Must We Always Polarize: Why debates are so often purposeless

By Katie Tyrpak
Student Writer

The Ken Ham vs. Bill Nye debate on creationism and evolution was disheartening. I realized it was just a publicized media event to stir up controversy. It was not even a good debate since they argued on different terms. Nye stuck to observable tidbits while Ham used all of his time semantically defining Nye’s information as scientifically unobservable and pragmatically useless. The problem was neither Nye nor Ham—the problem was the pairing of the two. You can either debate facts or debate worldviews, but mixing the two is not effective. The way we interpret facts is tied so intimately to our worldviews, and attempting to change one without the other is a hopeless endeavor. When two opposing sides demand we chose one or the other, we become slaves to false dichotomies.

In my capstone class I read, “when any group feels attacked and disrespected, this naturally leads to a hardening of their position as they become defensive and seek to promote their cause […] Each of which vilifies the others.” And yet, “for most issues there is a relatively large group in the middle, but the ends dominate public awareness. Those who try to defend a middle position or promote discussion between the extremes often find themselves being attacked by both ends.” What a shame that we’ve polarized society to alienate the majority based on tiny aspects of whole belief systems!

As a biology student at Messiah, I’m encouraged to integrate faith and science. Yet, class discussions on controversial topics are still structured in a dichotomous (or, if we are lucky, polychotomous) fashion. It is an improvement to recognize the middle ground. But a graduated “spectrum” of non-extremist positions still doesn’t quite square with my experience. I can’t point exactly where on the spectrum I fall with so many issues.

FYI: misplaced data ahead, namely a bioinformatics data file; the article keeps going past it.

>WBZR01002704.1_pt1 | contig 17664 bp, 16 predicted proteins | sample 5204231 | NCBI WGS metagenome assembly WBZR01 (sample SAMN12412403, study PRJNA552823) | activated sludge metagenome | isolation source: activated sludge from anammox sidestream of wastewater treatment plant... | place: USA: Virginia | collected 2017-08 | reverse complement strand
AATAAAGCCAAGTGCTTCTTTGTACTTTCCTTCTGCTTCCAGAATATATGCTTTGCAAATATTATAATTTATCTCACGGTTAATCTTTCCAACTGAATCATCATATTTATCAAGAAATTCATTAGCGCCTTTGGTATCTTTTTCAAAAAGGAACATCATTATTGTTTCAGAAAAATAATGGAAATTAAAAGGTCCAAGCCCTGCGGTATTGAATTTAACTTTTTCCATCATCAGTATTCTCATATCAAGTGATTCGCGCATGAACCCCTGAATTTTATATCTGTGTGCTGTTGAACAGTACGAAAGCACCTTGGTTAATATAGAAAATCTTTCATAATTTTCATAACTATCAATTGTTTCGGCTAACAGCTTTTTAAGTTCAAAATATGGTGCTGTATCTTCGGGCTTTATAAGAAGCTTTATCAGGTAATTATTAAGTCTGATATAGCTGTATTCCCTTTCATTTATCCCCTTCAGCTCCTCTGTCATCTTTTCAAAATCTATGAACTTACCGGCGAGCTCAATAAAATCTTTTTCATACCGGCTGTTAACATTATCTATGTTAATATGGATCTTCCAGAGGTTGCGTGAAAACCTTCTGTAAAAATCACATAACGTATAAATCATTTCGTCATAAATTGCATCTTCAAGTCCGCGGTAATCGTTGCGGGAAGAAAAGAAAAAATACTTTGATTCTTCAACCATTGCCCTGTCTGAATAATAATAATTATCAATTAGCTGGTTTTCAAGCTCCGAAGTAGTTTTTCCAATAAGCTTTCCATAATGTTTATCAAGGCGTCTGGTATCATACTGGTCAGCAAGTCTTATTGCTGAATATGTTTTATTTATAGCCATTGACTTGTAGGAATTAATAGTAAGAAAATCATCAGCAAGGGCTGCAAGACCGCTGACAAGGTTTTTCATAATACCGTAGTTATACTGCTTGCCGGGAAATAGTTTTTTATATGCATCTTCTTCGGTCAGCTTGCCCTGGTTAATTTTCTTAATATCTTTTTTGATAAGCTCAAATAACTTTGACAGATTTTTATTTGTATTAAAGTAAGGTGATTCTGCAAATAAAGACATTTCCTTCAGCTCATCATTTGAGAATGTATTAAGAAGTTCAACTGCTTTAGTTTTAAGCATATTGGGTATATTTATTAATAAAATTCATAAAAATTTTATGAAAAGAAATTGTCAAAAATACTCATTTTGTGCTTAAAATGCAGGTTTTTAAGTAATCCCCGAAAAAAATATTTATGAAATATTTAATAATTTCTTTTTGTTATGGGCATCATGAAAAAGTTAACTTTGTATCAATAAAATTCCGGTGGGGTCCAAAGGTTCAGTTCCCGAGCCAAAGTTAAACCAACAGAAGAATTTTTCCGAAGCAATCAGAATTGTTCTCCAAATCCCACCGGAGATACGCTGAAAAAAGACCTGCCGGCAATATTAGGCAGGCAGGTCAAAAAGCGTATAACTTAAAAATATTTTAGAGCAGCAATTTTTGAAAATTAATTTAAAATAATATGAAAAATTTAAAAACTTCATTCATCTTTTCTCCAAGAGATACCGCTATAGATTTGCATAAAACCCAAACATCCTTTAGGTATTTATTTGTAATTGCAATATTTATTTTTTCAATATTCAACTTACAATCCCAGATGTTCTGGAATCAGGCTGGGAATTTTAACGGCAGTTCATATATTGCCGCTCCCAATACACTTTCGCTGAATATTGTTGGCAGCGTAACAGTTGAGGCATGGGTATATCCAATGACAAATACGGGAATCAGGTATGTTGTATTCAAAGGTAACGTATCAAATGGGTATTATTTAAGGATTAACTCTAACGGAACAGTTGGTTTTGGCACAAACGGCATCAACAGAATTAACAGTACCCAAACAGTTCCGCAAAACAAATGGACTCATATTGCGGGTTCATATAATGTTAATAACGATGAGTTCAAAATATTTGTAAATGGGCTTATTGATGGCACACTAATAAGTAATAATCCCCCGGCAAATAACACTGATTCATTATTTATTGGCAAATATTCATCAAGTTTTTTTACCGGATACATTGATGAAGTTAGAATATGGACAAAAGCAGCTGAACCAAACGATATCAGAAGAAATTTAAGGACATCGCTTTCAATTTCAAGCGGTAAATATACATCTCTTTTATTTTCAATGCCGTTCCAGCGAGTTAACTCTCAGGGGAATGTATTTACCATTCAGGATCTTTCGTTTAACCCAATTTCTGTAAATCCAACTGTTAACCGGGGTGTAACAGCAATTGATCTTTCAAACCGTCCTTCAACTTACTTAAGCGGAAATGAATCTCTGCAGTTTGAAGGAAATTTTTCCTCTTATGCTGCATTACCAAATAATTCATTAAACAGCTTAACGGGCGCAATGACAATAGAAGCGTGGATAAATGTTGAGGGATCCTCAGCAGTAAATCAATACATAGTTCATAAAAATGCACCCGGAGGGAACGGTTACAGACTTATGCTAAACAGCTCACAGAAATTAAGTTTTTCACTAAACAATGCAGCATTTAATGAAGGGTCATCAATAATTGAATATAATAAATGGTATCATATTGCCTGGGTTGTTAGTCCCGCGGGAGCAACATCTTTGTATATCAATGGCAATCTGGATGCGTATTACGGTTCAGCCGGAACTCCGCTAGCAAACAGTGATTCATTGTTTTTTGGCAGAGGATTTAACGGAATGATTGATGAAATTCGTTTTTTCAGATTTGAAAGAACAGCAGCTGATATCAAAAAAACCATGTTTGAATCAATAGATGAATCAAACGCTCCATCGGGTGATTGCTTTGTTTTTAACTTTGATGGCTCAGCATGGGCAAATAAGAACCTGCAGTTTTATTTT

I resonate deeply with Rainer Maria Rilke who “beg[s]…to have patience with everything unresolved in your heart and to try to love the questions themselves as if they were locked rooms or books written in a very foreign language. Don’t search for the answers, which could not be given to you now, because you would not be able to live them…Live the questions now. Perhaps then, someday far in the future, you will gradually, without even noticing it, live your way to the answer.”

If my journey of specific beliefs can be compared to the process of sanctification in salvation, I’m still in the early stages of the process. My faith runs deep, and my desire to be logically consistent with the empirical world around me does as well. Yet, I’m human, far from perfection or ultimate wisdom. There’s too much possibility for error in scientific and biblical interpretations for me to assume that my interpretation from my own finite mind is the correct view.

I have given up the idea that faith and science are on opposing sides. You can’t threaten my faith with a new scientific discovery, and you can’t threaten the reality of science with my supernatural faith. Furthermore, they both are necessary for me to understand the world and my purpose within it.

We’re all here trying to learn, and just like God expects a process of sanctification, I think God expects us to admit that we aren’t perfect and try to grow closer to a worldview that makes us love Him and love our neighbor more. Rather than arrogantly asserting our position and becoming defensive in our insecurity, we should, in humility, try to help each other find truth on these secondary issues, and trust that if our minds are open, the Spirit will slowly guide us to answers. We’re all different parts of the body of Christ: so long as our heads and hearts are aligned with the basics of the gospel, we each are going to have a different purpose and perspective, and this is good.

The conversation at Messiah entitled “Beyond Left and Right” with Shane Claiborne and Peter Greer was an excellent example of a healthy constructive discussion free of Western dichotomy. Claiborne and Greer obviously had different strategies: abundant generosity and giving out loans. However, both realized they were working towards the same goal—fighting poverty. By the end, sitting in the audience I realized that choosing one only limits the power that both could have in different circumstances, and I think both Claiborne and Greer would agree to that. Different people can have different opinions for the maximal amount of God-honoring impact on the world.

I do not believe in moral and truthful relativism–there are things worth standing up for. I’m just saying that Christians need to admit their opinions with humility and accept their questions. The non-polarized rest of the world is not a morally vague grey area; a spectrum of growing opinions is healthy for achieving change on a broad scale.

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